Academic journal article American Journal of Pharmaceutical Education

The Impact of a Standalone, Patient-Centered Communication Course Series on Student Achievement, Preparedness, and Attitudes

Academic journal article American Journal of Pharmaceutical Education

The Impact of a Standalone, Patient-Centered Communication Course Series on Student Achievement, Preparedness, and Attitudes

Article excerpt

INTRODUCTION

The ability to effectively communicate with patients, their family members, and other health care providers is an essential skill in being a successful pharmacist in any practice setting. The World Health Organization (WHO) released a report in 1997 titled Preparing the Pharmacist of the Future: Curricular Development. In this report they described seven essential roles of the pharmacist, one of which was "communicator." (1) Since the publication of this report, the emphasis on developing effective communication skills has continued to grow in importance within the practice of pharmacy.

The most recent Center for the Advancement of Pharmacy Education (CAPE) outcomes as well as the Accreditation Council for Pharmacy Education (ACPE) standards and guidelines state that graduates must be able to "effectively communicate verbally and nonverbally when interacting with individuals, groups, and organizations." (2,3) There is, however, a lack of consensus on how to best incorporate the teaching and learning of communication skills into pharmacy curricula in order to achieve these outcomes.

In 2006, Kimberlin surveyed US colleges and schools of pharmacy to determine current practices in assessing students' communication skills and found that communication activities and assessment methods varied significantly. Results from the survey also identified faculty concerns regarding lack of continuity across the curriculum. (4) Furthermore, a recent literature review concluded that there is a general lack of published research in the area of communication skills within pharmacy education, and a need for additional research to identify the most effective teaching and learning methods that demonstrate improvement in student pharmacist communication skills. (5) In addition, continual curricular assessment, including obtaining student perceptions and feedback, is essential to maintain quality pharmacy programs and to meet ACPE standards.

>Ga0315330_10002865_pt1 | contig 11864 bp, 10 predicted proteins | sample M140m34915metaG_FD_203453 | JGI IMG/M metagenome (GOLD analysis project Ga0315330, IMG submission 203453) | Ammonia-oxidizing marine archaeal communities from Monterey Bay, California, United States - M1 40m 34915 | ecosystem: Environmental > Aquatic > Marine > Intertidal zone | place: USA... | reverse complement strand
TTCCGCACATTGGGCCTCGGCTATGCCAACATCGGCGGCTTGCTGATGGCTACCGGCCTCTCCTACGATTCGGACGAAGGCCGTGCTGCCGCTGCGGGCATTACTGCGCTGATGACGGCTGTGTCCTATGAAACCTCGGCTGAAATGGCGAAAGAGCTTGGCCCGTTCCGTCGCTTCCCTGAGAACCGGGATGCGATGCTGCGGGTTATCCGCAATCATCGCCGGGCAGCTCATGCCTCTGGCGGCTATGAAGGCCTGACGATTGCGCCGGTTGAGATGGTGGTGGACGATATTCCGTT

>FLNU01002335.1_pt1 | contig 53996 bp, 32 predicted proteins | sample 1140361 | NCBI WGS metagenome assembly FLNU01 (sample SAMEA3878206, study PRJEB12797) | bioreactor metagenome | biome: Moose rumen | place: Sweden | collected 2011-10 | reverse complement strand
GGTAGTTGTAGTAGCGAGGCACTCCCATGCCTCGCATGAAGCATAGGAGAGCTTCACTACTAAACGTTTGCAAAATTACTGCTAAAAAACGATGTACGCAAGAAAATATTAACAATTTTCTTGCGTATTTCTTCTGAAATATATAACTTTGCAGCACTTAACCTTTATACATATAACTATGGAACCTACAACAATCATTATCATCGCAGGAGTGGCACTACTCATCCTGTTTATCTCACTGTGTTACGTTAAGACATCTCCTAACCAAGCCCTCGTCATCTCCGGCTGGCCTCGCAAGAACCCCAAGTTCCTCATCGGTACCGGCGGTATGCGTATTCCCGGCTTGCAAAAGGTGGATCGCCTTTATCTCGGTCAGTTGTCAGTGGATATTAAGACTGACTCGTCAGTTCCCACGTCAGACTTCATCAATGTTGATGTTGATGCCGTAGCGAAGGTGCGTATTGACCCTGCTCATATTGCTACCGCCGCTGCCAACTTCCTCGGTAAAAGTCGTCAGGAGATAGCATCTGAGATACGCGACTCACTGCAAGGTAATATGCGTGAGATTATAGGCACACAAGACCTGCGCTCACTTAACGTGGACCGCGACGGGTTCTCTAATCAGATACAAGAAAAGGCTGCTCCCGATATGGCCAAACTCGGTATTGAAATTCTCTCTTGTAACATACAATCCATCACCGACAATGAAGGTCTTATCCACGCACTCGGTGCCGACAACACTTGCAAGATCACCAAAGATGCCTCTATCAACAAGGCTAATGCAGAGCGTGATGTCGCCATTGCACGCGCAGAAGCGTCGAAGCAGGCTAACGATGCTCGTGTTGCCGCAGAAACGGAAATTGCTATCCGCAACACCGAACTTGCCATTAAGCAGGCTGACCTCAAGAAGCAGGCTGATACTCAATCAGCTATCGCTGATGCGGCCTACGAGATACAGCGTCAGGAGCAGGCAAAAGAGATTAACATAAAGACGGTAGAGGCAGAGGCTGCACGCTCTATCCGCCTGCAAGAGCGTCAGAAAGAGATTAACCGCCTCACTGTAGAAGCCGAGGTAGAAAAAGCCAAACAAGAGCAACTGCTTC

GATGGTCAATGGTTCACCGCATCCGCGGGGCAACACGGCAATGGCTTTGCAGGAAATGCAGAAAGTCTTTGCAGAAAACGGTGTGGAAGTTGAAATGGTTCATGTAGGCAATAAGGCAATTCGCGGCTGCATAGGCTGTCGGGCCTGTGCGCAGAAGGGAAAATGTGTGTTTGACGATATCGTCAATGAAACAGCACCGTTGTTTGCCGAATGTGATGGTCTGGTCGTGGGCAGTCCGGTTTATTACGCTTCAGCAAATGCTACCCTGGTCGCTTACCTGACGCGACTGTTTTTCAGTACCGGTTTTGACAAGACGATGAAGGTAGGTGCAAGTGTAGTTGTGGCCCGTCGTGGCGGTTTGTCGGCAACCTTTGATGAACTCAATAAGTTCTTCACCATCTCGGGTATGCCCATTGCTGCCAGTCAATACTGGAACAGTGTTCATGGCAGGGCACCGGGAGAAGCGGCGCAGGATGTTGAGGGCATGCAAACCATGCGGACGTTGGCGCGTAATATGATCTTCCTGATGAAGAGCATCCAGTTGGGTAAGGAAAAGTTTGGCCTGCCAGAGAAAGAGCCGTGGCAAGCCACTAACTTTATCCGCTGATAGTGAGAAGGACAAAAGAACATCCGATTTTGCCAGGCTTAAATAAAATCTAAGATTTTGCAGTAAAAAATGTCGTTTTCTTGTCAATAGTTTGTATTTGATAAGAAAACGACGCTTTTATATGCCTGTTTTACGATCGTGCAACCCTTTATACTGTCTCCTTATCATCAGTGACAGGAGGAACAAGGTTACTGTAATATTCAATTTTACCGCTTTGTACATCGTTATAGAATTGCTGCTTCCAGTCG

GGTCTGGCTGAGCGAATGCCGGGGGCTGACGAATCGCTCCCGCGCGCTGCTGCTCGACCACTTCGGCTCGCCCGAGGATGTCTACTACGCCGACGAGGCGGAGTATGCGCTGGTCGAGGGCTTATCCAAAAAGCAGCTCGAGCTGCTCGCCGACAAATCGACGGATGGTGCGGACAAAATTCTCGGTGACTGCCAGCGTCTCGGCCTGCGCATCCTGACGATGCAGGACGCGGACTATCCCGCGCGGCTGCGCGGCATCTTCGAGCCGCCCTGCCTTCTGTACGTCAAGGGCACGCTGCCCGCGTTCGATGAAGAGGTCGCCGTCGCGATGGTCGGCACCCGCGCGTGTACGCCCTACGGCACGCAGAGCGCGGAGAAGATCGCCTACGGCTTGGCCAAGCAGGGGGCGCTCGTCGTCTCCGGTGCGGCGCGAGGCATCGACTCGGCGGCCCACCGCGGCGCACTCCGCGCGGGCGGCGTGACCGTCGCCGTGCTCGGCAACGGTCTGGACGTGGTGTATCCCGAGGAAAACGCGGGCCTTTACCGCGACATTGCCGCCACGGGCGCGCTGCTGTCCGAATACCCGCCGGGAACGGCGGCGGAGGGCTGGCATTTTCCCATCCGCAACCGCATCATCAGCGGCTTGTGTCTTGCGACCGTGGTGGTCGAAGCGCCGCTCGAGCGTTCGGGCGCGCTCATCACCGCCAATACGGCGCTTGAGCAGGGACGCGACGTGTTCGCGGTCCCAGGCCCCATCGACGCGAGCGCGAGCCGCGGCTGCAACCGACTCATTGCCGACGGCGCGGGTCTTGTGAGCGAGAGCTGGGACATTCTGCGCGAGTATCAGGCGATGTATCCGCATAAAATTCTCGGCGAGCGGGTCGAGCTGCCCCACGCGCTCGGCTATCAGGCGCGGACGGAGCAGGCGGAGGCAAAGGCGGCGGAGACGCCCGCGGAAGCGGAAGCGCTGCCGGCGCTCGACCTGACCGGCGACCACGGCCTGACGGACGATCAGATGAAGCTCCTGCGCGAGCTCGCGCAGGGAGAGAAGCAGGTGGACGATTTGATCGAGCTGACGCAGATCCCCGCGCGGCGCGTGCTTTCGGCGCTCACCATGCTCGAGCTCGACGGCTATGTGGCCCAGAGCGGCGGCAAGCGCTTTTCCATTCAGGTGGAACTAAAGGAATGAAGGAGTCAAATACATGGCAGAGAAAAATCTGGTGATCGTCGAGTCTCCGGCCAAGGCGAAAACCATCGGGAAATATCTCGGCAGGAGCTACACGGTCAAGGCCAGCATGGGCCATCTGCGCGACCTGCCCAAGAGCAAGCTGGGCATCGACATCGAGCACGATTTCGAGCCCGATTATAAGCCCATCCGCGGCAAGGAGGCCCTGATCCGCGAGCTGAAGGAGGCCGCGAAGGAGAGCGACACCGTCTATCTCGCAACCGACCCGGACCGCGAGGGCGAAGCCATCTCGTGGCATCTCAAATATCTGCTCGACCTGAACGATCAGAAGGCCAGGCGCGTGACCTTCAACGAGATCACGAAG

In 2012, the University of Colorado Skaggs School of Pharmacy and Pharmaceutical Sciences (SSPPS) renewed their curriculum, which included a newly developed, standalone PCC course series. Prior to 2012, communication skills and assessments were incorporated into a larger course series focused on developing multiple skills, one of which was communication. Although communication skills were addressed at various times throughout this prior course series, students were not exposed to a systematic approach focused on learning and mastering communication skills. The renewed curriculum includes two required, standalone courses that are integrated with pharmacotherapy courses and introductory pharmacy practice experiences (IPPEs) in the first professional year, which focus on the development and assessment of student communication skills through a combination of teaching and learning methods. The objectives of this study were to evaluate the impact of this curricular change on student achievement of and perceived preparedness for PCC skills and to assess student attitudes regarding learning methods used in the course series.

DESIGN

The PCC course series was comprised of the PCC 1 course and the PCC2 course, which were required, worth three credits each, and offered in fall and spring semesters of the first professional (P1) year of the PharmD curriculum. The courses were developed in 2011-2012 and offered for the first time in 2012 as part of a renewed curriculum. In the prior curriculum, communication skills were taught in a five-semester professional skills development course series that also included self-care pharmacotherapy, drug information skills, and dispensing-related activities. The PCC course series represented a more focused approach and was designed to assist students in refining their communication skills with patients, caregivers, and healthcare providers to ensure the achievement of optimal patient outcomes. A patient-centered approach was taken in developing the content and activities. …

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